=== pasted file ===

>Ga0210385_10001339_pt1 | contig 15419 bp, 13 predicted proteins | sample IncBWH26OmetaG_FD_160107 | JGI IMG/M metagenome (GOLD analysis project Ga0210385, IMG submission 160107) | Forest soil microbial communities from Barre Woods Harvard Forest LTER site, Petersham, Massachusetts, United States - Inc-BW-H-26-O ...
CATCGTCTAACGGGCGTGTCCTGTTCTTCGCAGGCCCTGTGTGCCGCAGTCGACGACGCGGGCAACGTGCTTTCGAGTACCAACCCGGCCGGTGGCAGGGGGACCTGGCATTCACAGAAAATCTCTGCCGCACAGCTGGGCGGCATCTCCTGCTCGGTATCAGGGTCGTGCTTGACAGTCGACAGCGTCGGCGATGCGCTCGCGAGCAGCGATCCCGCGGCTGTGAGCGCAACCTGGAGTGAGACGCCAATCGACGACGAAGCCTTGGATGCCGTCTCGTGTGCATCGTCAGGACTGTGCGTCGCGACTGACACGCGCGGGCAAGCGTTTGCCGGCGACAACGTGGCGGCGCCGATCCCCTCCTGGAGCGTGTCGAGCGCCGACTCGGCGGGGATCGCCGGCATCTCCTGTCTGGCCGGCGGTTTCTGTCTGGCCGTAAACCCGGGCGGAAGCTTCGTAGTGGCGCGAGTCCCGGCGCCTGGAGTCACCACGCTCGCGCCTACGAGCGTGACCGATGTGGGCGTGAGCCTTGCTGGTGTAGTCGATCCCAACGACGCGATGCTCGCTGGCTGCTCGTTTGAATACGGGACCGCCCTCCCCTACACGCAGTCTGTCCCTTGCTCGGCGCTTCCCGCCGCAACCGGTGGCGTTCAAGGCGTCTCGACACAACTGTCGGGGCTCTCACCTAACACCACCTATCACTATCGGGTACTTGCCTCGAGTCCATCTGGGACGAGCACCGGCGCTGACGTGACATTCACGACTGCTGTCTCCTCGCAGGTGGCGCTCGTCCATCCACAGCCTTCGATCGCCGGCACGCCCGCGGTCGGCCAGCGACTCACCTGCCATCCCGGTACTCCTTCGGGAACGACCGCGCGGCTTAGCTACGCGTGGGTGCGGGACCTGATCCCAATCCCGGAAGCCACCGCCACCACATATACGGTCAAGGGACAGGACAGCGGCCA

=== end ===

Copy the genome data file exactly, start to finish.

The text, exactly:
>Ga0210385_10001339_pt1 | contig 15419 bp, 13 predicted proteins | sample IncBWH26OmetaG_FD_160107 | JGI IMG/M metagenome (GOLD analysis project Ga0210385, IMG submission 160107) | Forest soil microbial communities from Barre Woods Harvard Forest LTER site, Petersham, Massachusetts, United States - Inc-BW-H-26-O ...
CATCGTCTAACGGGCGTGTCCTGTTCTTCGCAGGCCCTGTGTGCCGCAGTCGACGACGCGGGCAACGTGCTTTCGAGTACCAACCCGGCCGGTGGCAGGGGGACCTGGCATTCACAGAAAATCTCTGCCGCACAGCTGGGCGGCATCTCCTGCTCGGTATCAGGGTCGTGCTTGACAGTCGACAGCGTCGGCGATGCGCTCGCGAGCAGCGATCCCGCGGCTGTGAGCGCAACCTGGAGTGAGACGCCAATCGACGACGAAGCCTTGGATGCCGTCTCGTGTGCATCGTCAGGACTGTGCGTCGCGACTGACACGCGCGGGCAAGCGTTTGCCGGCGACAACGTGGCGGCGCCGATCCCCTCCTGGAGCGTGTCGAGCGCCGACTCGGCGGGGATCGCCGGCATCTCCTGTCTGGCCGGCGGTTTCTGTCTGGCCGTAAACCCGGGCGGAAGCTTCGTAGTGGCGCGAGTCCCGGCGCCTGGAGTCACCACGCTCGCGCCTACGAGCGTGACCGATGTGGGCGTGAGCCTTGCTGGTGTAGTCGATCCCAACGACGCGATGCTCGCTGGCTGCTCGTTTGAATACGGGACCGCCCTCCCCTACACGCAGTCTGTCCCTTGCTCGGCGCTTCCCGCCGCAACCGGTGGCGTTCAAGGCGTCTCGACACAACTGTCGGGGCTCTCACCTAACACCACCTATCACTATCGGGTACTTGCCTCGAGTCCATCTGGGACGAGCACCGGCGCTGACGTGACATTCACGACTGCTGTCTCCTCGCAGGTGGCGCTCGTCCATCCACAGCCTTCGATCGCCGGCACGCCCGCGGTCGGCCAGCGACTCACCTGCCATCCCGGTACTCCTTCGGGAACGACCGCGCGGCTTAGCTACGCGTGGGTGCGGGACCTGATCCCAATCCCGGAAGCCACCGCCACCACATATACGGTCAAGGGACAGGACAGCGGCCA